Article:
Irish Water has taken major steps to eliminate lead poisoning via water supplies in the Republic of Ireland.
This week, the body unveiled plans to replace all remaining lead pipes, believed to still exist in some 180,000 houses nationwide.
According to reports, Irish Water intends to spend €370 million over the next 10 years, to ensure that all lead pipes are replaced. The body is also expected to spend millions more on treating water with orthophosphate, until the replacement project is complete.
The plans were revealed in the body’s Lead in Water Mitigation Plan, which will be available for public consultation until 21st September (read more here).
“We are now asking members of the public to look at the plan and give us their feedback on our proposed approach,” said the body’s Managing Director, Jerry Grant.
As part of the plan, Irish Water has called on the owners of houses and commercial buildings built before 1980 to check their internal plumbing for the existence of lead pipes.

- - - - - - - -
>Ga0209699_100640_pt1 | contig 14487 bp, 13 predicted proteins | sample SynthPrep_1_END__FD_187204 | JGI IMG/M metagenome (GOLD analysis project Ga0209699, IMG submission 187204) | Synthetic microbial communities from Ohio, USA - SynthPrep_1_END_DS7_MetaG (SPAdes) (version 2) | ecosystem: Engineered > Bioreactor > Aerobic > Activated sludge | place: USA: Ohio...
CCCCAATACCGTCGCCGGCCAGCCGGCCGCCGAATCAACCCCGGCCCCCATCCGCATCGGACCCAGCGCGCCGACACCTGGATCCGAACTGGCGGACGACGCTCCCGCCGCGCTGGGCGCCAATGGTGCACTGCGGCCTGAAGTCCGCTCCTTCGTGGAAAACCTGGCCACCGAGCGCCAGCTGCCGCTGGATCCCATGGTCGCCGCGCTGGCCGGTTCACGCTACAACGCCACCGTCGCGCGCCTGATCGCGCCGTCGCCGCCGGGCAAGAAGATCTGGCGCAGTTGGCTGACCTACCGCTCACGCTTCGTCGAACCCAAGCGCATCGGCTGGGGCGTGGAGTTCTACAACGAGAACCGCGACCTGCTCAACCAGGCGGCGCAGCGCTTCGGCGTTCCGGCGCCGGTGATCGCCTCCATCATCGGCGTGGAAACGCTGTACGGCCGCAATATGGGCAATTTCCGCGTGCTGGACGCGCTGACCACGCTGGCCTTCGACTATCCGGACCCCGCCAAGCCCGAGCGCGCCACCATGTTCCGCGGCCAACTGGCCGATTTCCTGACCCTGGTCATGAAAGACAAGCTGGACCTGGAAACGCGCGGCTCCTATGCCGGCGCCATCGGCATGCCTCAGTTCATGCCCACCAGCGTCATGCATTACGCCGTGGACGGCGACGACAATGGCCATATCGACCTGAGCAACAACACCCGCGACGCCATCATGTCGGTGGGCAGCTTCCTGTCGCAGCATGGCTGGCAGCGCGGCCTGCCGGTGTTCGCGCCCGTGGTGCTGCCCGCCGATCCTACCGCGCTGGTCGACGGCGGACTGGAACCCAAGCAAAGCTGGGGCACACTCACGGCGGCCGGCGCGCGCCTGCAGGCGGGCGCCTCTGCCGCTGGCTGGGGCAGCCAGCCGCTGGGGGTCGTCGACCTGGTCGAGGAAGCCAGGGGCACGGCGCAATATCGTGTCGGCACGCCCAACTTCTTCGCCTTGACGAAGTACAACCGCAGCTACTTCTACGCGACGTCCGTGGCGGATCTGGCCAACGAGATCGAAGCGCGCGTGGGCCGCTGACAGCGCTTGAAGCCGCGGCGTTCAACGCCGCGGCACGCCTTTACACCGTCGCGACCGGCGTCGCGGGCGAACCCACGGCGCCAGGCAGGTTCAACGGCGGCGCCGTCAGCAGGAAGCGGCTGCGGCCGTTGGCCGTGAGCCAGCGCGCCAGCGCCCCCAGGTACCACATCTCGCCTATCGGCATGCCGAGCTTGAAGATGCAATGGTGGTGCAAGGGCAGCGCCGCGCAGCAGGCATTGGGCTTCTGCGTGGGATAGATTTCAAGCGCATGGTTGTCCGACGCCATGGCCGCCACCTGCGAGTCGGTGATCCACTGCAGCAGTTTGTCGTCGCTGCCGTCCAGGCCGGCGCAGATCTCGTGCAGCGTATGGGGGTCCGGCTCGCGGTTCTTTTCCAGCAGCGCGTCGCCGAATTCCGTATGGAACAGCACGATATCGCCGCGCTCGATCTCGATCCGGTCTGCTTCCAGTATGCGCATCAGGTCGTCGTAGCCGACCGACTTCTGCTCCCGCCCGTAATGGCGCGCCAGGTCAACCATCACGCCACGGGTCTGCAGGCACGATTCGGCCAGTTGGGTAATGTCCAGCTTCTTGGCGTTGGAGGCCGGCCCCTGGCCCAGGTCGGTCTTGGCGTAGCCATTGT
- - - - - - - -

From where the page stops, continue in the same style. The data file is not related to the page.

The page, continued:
While Irish Water is responsible for the replacement of service connection pipes as far as a property’s boundary, the homeowner or building-owner is responsible for all piping within the boundary.
A means test grant scheme has, however, been set up for those who may need assistance with the replacement process.
Drinking lead-contaminated water has been found to have serious side-effects, particularly on foetuses, babies and young children. It has previously been linked to damage in the nervous system as well as learning disabilities and hearing impairment.